How Data Governance Drives GDPR Compliance
The implementation of the General Data Protection Regulation (GDPR) is intrinsically linked to a company’s data governance program. Numerous articles have linked to the two initiatives, but none so clearly as Dennis Slattery’s recent article on LinkedIn. The analogy of a wedding between Governance and Privacy is very fitting but also highlights a key factor: a successful long-term marriage is based on strong foundations and mutual effort or as Henry Ford put it: “Coming together is a beginning; keeping together is progress; working together is success.” So how do we make this a successful marriage?
The GDPR regulation is very clear on what needs to be done to protect the Data Citizen’s rights, but the open question most companies are facing is how to comply with the regulation and/or go beyond the minimum and make GDPR work for them.
Most discussions around how to implement GDPR today are focused on one of two approaches: top down or bottom up. I would argue that the approaches are not mutually exclusive and that a successful implementation of GDPR must be based on a combination of these complementary approaches.
In a top down approach, the GDPR team will reach out to the business to get a clear understanding of all business (data) processes that involve personal data in one way or another. For each process (think of third party credit checks, address verification, data analytics, and more) there are a number of attributes that need be clarified such as:
- Has consent been obtained for this particular process?
- What is the business purpose of the collection?
- Who is the Controller?
- Who is the Processor?
- Who is the responsible Data Protection Officer?
- What is the data retention period?
- What type of data is collected?
- And more
This is not a one-time effort: once all process related to personal data are identified and categorized, they will need to be maintained as the organization, its infrastructure and processes evolve over time.
The bottom up approach is more technical in nature. Companies that have already established metadata management tools can use these solutions to identify personally identifiable information (PII) and attempt to categorize these data elements and assign the relevant attributes for GDPR. This approach quickly hits a bottleneck as the same data can be used for several business purposes and hence cannot be easily classified for GDPR.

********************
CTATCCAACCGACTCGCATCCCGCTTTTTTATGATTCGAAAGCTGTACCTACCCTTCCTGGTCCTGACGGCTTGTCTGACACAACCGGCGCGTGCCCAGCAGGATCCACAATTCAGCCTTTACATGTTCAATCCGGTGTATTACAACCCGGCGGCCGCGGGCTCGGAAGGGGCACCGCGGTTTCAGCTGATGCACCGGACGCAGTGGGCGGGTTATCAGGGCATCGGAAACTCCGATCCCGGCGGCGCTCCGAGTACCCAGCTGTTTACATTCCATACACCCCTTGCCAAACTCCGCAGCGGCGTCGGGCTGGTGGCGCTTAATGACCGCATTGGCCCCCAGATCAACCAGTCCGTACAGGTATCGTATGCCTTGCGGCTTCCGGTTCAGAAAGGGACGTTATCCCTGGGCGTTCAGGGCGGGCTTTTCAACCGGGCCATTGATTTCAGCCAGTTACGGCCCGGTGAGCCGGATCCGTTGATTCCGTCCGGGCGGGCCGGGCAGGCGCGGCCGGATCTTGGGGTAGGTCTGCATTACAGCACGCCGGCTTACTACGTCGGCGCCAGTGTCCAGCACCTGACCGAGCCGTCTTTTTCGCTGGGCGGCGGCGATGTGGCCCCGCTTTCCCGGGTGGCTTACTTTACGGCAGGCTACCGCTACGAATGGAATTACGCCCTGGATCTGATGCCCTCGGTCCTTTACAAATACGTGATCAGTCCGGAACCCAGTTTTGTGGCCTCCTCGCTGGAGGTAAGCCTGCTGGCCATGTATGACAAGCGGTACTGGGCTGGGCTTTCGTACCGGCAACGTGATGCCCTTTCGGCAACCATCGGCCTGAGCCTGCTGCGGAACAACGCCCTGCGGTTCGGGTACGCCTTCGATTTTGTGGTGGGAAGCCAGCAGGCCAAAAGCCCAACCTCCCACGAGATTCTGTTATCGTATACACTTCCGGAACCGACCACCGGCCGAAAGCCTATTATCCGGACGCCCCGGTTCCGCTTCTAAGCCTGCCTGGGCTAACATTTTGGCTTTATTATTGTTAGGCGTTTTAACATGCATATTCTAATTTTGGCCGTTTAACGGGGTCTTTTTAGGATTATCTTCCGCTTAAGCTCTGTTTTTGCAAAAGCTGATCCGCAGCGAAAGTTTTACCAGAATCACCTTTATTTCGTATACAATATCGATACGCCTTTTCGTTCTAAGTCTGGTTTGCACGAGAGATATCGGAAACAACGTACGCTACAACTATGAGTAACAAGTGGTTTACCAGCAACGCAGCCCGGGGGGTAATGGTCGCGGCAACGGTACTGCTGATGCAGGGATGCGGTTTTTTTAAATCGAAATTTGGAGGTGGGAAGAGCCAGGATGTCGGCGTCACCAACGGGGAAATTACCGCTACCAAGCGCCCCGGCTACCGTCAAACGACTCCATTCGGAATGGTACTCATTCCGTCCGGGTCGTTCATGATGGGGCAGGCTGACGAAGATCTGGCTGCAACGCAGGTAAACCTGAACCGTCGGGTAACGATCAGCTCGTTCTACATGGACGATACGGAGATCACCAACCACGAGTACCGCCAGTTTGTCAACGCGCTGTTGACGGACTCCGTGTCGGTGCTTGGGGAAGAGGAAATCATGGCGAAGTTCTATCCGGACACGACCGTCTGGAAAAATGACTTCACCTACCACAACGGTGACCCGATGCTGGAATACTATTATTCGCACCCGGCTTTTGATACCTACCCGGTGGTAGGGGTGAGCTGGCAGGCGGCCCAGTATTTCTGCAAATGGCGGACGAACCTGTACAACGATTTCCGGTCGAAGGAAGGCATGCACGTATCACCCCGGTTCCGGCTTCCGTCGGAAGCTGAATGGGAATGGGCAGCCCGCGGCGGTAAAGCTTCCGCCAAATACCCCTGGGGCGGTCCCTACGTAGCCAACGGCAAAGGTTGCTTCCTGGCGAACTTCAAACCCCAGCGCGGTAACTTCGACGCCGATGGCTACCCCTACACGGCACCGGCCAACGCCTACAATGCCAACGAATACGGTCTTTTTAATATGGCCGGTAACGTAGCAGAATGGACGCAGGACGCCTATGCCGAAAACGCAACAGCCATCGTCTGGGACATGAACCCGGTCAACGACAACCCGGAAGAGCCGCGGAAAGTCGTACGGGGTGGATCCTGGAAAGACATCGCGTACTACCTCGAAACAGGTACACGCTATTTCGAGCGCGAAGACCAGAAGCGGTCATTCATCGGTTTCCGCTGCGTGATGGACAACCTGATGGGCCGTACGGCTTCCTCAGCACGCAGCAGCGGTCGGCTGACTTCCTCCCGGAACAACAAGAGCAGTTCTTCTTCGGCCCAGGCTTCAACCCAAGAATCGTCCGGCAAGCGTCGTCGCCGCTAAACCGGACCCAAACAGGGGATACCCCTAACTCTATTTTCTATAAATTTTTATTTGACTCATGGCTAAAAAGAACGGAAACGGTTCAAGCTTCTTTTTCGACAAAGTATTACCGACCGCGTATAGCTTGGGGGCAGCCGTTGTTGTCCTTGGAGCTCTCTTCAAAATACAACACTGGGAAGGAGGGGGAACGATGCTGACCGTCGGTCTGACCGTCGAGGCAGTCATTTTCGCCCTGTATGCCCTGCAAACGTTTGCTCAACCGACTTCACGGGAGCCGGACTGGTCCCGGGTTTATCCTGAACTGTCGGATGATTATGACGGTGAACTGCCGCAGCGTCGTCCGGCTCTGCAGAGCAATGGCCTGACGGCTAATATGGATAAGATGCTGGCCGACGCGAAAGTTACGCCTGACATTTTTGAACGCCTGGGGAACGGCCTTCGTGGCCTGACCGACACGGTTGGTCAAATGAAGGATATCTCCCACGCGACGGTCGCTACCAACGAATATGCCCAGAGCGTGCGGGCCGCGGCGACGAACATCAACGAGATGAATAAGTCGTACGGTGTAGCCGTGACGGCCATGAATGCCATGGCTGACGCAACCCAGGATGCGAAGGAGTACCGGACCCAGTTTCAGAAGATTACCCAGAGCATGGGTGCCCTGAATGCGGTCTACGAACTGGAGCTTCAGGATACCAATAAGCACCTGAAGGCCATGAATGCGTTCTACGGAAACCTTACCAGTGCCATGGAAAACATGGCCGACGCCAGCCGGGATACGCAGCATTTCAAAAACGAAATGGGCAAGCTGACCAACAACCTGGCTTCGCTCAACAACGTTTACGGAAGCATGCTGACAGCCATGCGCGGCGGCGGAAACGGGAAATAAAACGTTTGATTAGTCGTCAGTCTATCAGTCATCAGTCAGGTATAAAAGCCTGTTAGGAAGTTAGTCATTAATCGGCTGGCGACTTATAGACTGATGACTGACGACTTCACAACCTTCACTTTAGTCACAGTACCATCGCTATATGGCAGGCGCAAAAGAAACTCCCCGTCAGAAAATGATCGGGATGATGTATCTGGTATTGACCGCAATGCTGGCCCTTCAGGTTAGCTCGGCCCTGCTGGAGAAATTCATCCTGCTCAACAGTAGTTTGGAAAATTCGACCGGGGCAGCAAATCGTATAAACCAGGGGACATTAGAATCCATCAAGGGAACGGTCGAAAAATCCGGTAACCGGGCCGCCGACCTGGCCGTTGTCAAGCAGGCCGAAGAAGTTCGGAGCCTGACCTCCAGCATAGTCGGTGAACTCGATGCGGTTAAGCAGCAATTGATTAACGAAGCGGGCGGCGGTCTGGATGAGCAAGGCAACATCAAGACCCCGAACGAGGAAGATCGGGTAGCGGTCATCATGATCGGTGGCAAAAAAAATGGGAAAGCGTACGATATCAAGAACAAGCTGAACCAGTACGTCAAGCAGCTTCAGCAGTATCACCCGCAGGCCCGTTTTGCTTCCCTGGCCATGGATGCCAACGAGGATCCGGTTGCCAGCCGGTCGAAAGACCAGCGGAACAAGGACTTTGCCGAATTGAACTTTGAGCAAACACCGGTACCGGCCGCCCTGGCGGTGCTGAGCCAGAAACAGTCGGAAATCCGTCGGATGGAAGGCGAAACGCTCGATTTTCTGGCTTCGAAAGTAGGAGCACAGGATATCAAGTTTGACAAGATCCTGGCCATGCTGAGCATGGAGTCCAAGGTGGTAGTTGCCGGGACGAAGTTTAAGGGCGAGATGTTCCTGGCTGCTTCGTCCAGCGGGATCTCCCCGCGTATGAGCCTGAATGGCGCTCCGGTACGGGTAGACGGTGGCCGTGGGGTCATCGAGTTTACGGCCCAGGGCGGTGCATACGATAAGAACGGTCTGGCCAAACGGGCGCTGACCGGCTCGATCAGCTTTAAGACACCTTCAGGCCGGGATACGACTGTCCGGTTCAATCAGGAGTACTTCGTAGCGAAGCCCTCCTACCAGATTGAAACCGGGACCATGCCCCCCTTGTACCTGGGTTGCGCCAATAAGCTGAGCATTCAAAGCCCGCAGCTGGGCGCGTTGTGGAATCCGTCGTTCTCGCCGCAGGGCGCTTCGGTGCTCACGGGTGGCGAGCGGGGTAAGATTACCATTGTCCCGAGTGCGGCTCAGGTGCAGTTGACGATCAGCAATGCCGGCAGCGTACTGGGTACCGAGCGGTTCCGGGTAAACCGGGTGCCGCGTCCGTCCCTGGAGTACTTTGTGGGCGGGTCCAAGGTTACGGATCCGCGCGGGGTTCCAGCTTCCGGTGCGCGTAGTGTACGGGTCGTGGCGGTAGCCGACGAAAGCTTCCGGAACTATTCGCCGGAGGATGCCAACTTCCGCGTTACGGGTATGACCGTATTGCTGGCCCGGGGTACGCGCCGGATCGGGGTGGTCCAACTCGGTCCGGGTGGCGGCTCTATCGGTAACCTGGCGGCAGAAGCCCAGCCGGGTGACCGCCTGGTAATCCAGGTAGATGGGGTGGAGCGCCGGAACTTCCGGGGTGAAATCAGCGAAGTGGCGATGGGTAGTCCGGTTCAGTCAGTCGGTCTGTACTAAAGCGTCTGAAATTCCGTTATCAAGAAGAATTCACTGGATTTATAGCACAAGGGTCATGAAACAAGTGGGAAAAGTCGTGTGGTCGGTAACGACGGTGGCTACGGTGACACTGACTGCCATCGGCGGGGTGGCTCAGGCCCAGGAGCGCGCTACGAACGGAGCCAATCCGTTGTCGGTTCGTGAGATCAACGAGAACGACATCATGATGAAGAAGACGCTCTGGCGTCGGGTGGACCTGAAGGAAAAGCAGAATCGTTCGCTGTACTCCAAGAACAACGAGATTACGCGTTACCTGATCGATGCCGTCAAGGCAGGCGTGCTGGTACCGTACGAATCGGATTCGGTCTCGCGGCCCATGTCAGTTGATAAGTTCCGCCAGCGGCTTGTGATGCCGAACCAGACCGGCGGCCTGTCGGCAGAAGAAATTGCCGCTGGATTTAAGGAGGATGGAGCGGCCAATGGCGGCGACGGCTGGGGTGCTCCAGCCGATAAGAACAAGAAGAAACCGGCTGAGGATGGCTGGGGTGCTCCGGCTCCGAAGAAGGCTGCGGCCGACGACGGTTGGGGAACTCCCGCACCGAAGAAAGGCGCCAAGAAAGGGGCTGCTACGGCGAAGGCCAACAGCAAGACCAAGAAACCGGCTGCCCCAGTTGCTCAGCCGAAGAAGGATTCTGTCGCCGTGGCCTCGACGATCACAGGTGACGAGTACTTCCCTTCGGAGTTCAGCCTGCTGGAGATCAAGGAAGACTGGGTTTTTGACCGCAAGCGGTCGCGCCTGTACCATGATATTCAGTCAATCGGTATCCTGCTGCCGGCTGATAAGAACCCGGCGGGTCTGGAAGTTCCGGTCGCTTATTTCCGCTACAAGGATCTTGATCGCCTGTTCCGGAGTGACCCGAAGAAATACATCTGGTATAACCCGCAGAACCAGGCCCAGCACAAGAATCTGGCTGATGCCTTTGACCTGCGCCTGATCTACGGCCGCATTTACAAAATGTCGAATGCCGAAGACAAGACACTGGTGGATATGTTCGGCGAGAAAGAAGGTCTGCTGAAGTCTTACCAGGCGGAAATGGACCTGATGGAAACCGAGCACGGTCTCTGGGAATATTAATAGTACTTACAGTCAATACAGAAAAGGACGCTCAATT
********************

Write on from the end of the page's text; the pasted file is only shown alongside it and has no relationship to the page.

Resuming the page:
The successful GDPR implementation will combine or marry (to stick with Dennis’ analogy) the two approaches.
The first phase is for the GDPR team to analyze the data processes involving PII together with the business and subsequently catalog and maintain these processes within the data governance platform.
In a second phase, load the metadata into your data governance platform and identify the data elements relevant for GDPR. Once the data processes and the data element are identified and governed, you can link them together and easily trace which data elements are used in which business (data) process.
Identifying and categorizing the data processes and elements involving personal data is not the end game: it’s only the beginning of your GDPR journey. The regulation requires companies to implement a risk based approach to the process. What does that mean in practice? You will need risk metrics for both the business processes and the data elements in order to identify where your higher risk of breaches are. For higher risk processes a Data Protection Impact Assessment will have to be carried out. Where the risk of a breach is high, a risk based approach requires some form of mitigation in order to lower the risk exposure. Mitigation can come in several ways, two of the most effective mitigants on the technology side are pseudonymization and anonymization.
All of the above (data processes, data elements, attributes, risk metrics, mitigations, and more) will have to be governed and must be auditable at any point in time by the regulators.
To achieve long-term happiness in this wedding, invest in the right solution today. Collibra delivers a best-in-class data governance solution that supports GDPR. Or as Henry Ford eloquently wrote: “working together is success.”
Olivier has over 15 years of experience implementing global Risk and Regulatory solutions within the Financial Services sector. Having experienced the rising need for data governance hands on, he now brings his knowledge and expertise to help companies achieve the highest returns on data governance initiatives.